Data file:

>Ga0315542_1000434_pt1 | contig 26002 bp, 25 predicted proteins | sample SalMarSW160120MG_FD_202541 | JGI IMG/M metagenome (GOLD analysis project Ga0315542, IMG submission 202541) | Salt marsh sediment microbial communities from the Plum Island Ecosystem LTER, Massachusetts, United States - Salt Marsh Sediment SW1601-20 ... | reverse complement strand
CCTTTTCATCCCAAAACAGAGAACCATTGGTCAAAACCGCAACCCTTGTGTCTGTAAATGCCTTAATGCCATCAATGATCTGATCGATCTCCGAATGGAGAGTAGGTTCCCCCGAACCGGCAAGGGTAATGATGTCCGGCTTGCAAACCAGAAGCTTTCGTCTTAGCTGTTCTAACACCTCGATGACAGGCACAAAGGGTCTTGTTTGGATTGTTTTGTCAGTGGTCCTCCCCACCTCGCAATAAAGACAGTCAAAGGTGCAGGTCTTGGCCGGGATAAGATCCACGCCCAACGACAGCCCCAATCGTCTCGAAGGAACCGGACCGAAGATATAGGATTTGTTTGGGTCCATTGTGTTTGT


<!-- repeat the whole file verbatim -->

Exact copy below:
>Ga0315542_1000434_pt1 | contig 26002 bp, 25 predicted proteins | sample SalMarSW160120MG_FD_202541 | JGI IMG/M metagenome (GOLD analysis project Ga0315542, IMG submission 202541) | Salt marsh sediment microbial communities from the Plum Island Ecosystem LTER, Massachusetts, United States - Salt Marsh Sediment SW1601-20 ... | reverse complement strand
CCTTTTCATCCCAAAACAGAGAACCATTGGTCAAAACCGCAACCCTTGTGTCTGTAAATGCCTTAATGCCATCAATGATCTGATCGATCTCCGAATGGAGAGTAGGTTCCCCCGAACCGGCAAGGGTAATGATGTCCGGCTTGCAAACCAGAAGCTTTCGTCTTAGCTGTTCTAACACCTCGATGACAGGCACAAAGGGTCTTGTTTGGATTGTTTTGTCAGTGGTCCTCCCCACCTCGCAATAAAGACAGTCAAAGGTGCAGGTCTTGGCCGGGATAAGATCCACGCCCAACGACAGCCCCAATCGTCTCGAAGGAACCGGACCGAAGATATAGGATTTGTTTGGGTCCATTGTGTTTGT